American Endurance Racing Series Provides Another Option in Amateur Endurance

Features, Racing I By Bradley Iger I March 12, 2014
A few weeks ago we reported about the founding of a new sanction dubbed the World Racing League, which is designed to bridge the gap between the informal style of ChumpCar and the 24 Hours of LeMons endurance leagues and the more exacting approach of sanctions like SCCA and NASA. Interestingly, the WRL isn’t alone in their desire for a "middle ground" amateur endurance racing series option, as the American Endurance Racing series looks to offer much of the same straightforward, "race what you’ve got" atmosphere promised by the WRL.
While the two new series share similar philosophies, there are a few key differences. You can check out the AER rulebook in its entirety here, but we’ve also highlighted some of the essential rules of the sanction below, as well as a few core tenets that differentiate the AER from other series:
  • Drivers must have, or have had in the past five years, a racing license with SCCA, NASA, BMW CCA, PCA, PBOC, or similar sanctioning bodies, OR have competed in a minimum of 5 LeMons or ChumpCar races. AER will consider unlicensed drivers to be on a probation period for their first 3 races. (A race school program is not specified in the AER rulebook.) 
  • Any production-based racecar built to compete within the sanctions listed above is eligible. 
  • Vehicle safety equipment must be in compliance with one of the sanctions listed above. A logbook verifying inspection will be required. 
  • There are no restrictions on aero, suspension, and brakes. Engine swaps are permitted provided the engine is installed in the same location as the original. Cars must be muffled unless otherwise specified and tires will be DOT legal with 180 minimum tread wear. 
  • Cars will be grouped into their respective classes based on qualifying lap times. Teams suspected of sandbagging by may be subject to lap penalties or moved up a class.  
  • All AER races will be multi-class races with cars competing against other in-class cars and for the overall win based on laps. 
  • Race lengths will be in multiples of 90 minutes. The minimum number of stops will be set by dividing the race length (in minutes) by 90 and subtracting 1. For instance, a 9 hour race equates to 540/90 = 6, minus 1, or 5 total stops. All stops will be for a minimum of 3 minutes (from the time the car enters the hot pit to the time it exits the hot pit). These are individual stops – sitting in the hot pit for 6 minutes will still count as 1 stop.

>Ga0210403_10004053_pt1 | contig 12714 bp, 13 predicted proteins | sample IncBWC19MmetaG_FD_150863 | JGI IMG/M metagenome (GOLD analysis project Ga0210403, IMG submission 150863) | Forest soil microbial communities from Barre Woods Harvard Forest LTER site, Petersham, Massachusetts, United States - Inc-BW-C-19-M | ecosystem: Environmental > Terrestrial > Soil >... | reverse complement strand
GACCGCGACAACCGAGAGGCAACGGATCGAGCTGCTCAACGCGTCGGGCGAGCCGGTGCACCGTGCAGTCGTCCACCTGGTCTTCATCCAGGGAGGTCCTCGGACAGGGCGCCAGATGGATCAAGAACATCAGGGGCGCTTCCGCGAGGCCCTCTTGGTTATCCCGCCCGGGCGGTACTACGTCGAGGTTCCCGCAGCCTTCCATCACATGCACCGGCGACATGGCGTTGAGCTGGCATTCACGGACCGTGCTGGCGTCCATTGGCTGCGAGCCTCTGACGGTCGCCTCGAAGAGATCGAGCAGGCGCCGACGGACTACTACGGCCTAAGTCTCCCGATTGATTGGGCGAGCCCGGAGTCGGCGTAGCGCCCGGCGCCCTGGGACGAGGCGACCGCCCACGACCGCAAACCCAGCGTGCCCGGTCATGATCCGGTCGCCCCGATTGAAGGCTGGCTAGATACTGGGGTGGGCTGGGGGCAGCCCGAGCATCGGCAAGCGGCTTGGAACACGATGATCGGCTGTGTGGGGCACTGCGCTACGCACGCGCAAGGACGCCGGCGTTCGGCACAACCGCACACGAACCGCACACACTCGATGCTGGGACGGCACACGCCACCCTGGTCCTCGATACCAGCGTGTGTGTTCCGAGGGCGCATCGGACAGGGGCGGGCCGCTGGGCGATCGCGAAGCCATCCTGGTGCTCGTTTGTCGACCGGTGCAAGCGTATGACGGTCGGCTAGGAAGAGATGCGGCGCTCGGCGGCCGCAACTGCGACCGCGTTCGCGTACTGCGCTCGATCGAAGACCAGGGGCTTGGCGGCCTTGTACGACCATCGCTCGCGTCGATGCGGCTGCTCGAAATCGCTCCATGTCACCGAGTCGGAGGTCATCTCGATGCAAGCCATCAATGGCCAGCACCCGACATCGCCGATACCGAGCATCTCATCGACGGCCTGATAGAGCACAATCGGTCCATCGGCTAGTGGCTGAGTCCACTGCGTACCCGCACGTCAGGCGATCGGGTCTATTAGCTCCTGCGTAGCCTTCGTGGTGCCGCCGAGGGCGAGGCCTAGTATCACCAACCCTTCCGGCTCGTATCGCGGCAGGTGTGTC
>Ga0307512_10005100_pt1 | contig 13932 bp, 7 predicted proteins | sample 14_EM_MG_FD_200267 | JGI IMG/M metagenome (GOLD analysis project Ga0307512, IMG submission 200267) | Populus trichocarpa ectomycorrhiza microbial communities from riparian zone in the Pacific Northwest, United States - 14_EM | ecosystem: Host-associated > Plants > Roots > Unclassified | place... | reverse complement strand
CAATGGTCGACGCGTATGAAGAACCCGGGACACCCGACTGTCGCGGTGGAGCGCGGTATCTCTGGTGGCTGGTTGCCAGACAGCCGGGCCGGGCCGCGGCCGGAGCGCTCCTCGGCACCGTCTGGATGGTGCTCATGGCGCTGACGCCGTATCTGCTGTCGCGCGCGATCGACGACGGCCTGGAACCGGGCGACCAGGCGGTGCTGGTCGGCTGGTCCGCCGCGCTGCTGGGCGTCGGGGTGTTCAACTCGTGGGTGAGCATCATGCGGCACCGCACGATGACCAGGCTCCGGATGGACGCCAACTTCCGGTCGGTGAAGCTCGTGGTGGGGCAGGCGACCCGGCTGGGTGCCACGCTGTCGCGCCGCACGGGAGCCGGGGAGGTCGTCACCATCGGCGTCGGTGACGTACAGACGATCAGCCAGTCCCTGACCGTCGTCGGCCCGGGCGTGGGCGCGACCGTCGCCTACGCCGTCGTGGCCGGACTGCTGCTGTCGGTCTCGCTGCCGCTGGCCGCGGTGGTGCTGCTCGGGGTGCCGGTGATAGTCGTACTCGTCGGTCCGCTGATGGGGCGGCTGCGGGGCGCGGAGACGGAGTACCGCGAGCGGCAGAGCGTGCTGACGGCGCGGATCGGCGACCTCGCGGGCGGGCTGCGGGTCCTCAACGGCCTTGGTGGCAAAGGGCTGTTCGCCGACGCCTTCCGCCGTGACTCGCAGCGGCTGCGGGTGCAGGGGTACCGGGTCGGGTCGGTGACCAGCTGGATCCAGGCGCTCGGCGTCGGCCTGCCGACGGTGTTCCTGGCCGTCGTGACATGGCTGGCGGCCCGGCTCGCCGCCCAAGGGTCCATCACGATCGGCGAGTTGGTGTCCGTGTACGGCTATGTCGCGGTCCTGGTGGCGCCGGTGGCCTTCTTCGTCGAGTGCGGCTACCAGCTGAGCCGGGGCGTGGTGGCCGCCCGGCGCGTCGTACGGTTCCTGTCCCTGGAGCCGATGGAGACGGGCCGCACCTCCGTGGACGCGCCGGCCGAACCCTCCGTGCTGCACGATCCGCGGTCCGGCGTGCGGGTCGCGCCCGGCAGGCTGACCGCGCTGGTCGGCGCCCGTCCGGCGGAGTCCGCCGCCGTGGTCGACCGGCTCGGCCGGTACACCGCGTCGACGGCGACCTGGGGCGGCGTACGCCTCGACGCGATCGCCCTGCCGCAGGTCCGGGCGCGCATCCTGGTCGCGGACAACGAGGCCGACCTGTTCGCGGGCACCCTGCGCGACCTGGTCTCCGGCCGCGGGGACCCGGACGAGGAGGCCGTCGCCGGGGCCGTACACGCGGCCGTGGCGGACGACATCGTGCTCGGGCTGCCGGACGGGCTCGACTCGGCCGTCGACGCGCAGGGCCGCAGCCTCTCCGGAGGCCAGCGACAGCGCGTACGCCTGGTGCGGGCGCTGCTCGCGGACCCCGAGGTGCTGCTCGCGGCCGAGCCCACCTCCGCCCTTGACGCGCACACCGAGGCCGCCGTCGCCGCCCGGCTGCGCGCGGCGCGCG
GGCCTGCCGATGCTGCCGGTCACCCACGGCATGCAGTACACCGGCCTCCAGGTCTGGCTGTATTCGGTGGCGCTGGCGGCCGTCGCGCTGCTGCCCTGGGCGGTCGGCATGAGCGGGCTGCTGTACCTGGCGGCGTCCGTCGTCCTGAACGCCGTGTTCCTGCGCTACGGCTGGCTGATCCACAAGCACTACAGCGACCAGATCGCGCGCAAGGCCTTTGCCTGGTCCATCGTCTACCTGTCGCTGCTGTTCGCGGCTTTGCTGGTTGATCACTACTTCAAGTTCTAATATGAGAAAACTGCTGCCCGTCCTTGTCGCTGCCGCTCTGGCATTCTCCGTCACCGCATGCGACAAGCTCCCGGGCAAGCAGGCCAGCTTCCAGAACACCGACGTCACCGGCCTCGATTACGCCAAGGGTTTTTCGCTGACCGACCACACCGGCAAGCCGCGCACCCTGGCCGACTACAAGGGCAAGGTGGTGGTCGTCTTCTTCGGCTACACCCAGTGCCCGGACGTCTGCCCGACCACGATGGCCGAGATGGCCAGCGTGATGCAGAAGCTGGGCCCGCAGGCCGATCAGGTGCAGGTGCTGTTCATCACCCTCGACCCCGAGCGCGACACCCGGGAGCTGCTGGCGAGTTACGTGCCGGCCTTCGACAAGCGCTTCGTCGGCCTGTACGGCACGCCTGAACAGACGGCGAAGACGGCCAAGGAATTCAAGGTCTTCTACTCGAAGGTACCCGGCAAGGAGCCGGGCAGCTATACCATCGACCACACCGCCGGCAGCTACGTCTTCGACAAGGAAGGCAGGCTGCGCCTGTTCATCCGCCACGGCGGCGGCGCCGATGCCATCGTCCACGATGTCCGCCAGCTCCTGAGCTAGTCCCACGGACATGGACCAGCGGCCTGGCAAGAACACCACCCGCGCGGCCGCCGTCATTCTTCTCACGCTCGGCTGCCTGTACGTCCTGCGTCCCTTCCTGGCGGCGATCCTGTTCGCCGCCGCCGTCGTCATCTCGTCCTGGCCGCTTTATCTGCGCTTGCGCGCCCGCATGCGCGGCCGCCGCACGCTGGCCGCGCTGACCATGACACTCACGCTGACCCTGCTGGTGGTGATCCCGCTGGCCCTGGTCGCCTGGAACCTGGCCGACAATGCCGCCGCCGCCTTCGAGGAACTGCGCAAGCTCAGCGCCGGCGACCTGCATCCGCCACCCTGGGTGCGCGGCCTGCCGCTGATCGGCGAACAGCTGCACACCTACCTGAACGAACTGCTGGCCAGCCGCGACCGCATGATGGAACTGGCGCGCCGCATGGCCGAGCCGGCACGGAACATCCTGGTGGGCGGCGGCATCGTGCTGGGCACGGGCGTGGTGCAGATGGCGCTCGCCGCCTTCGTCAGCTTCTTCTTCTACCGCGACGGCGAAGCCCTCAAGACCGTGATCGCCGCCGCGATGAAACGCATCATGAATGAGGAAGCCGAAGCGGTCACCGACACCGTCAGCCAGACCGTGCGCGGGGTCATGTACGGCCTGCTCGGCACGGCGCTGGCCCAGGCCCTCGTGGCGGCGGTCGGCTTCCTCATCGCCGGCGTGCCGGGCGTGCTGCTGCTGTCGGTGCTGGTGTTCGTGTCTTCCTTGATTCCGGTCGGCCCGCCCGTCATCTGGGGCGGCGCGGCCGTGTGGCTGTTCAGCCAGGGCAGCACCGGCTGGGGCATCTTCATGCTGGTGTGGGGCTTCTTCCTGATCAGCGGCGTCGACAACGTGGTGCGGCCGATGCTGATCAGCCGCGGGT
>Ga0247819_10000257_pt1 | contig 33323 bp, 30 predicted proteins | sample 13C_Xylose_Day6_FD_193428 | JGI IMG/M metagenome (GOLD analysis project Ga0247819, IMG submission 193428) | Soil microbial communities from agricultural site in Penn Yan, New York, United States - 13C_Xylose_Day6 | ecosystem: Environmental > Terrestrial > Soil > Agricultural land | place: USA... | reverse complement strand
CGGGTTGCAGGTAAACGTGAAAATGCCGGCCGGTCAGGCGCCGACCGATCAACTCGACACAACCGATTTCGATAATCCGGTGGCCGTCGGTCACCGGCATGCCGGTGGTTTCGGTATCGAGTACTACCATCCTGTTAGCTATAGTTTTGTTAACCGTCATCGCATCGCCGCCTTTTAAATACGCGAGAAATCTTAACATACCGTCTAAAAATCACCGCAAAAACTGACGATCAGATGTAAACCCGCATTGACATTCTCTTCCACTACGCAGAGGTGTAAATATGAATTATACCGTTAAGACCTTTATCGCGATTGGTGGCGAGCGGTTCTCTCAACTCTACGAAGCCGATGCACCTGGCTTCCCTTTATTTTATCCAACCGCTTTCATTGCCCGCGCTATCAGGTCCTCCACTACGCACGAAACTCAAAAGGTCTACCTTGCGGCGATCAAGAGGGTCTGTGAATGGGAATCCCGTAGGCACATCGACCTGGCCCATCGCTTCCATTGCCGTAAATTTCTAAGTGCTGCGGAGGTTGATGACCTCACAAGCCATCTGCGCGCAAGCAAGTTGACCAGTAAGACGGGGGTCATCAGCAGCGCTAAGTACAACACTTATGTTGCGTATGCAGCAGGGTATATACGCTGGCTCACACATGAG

• Teams must have a minimum of two drivers with no maximum. Drivers are required to be out of the car for at least 75 minutes per stint. 
Another way the American Endurance Racing series differentiates itself is by the courses where it holds races, choosing some of the most high profile tracks in the US. Here’s a look at the 2014 schedule:
August 1 – 3 New Jersey Motorsports Park: Lightning
·                   Practice and qualifying will be on Friday from 9:00-4:00
·                   Racing will be on Saturday & Sunday from 9:00-6:00
October 17 – 19 Watkins Glen International
·                   Practice and qualifying will be on Friday from 9:00-4:00
·                   Racing will be on Saturday & Sunday from 9:00-4:30
November 21 – 22 LimeRockPark
·                   Practice and qualifying will be on Friday from 9:00-12:00.
·                   Racing will be on Friday from 1:30-4:30 & Saturday from 9:30-4:30.
·                   This will be an unmuffled event at Lime Rock.
Although registration is not yet available at the time of this writing , if you’re interested in entering an event, AER’s registration link will be available here once it’s up an running. In the meantime, AER has set up a forum where prospective racers can ask questions, discuss the races, and find a driver or team if needed.
It’s exciting to see these new series becoming available to amateur racers looking get into serious racing without the serious budget required of some of the more formal sanctions. We’re definitely looking forward to seeing how both the AER and WRL develop over the coming months and years.
What are your thoughts on the American Endurance Series, and these new "middle ground" sanctions in general? Have your say in the comments below.

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